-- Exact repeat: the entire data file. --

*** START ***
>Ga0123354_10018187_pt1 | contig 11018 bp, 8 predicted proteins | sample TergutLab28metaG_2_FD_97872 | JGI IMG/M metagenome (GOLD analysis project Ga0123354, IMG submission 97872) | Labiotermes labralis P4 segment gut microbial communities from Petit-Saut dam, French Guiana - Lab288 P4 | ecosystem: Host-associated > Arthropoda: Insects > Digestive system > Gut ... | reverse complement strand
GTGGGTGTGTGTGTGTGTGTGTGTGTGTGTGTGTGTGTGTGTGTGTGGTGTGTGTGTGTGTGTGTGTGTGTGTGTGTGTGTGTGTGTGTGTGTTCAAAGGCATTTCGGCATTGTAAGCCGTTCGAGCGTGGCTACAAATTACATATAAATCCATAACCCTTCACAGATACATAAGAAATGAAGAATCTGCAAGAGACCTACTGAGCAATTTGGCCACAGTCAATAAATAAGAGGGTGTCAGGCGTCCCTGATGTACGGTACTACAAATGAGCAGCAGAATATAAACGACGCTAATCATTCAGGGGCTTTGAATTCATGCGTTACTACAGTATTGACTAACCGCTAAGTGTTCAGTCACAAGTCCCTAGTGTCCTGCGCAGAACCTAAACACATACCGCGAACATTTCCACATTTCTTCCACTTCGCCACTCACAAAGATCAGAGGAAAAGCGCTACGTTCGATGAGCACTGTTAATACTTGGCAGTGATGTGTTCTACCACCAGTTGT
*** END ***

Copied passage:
>Ga0123354_10018187_pt1 | contig 11018 bp, 8 predicted proteins | sample TergutLab28metaG_2_FD_97872 | JGI IMG/M metagenome (GOLD analysis project Ga0123354, IMG submission 97872) | Labiotermes labralis P4 segment gut microbial communities from Petit-Saut dam, French Guiana - Lab288 P4 | ecosystem: Host-associated > Arthropoda: Insects > Digestive system > Gut ... | reverse complement strand
GTGGGTGTGTGTGTGTGTGTGTGTGTGTGTGTGTGTGTGTGTGTGTGGTGTGTGTGTGTGTGTGTGTGTGTGTGTGTGTGTGTGTGTGTGTGTTCAAAGGCATTTCGGCATTGTAAGCCGTTCGAGCGTGGCTACAAATTACATATAAATCCATAACCCTTCACAGATACATAAGAAATGAAGAATCTGCAAGAGACCTACTGAGCAATTTGGCCACAGTCAATAAATAAGAGGGTGTCAGGCGTCCCTGATGTACGGTACTACAAATGAGCAGCAGAATATAAACGACGCTAATCATTCAGGGGCTTTGAATTCATGCGTTACTACAGTATTGACTAACCGCTAAGTGTTCAGTCACAAGTCCCTAGTGTCCTGCGCAGAACCTAAACACATACCGCGAACATTTCCACATTTCTTCCACTTCGCCACTCACAAAGATCAGAGGAAAAGCGCTACGTTCGATGAGCACTGTTAATACTTGGCAGTGATGTGTTCTACCACCAGTTGT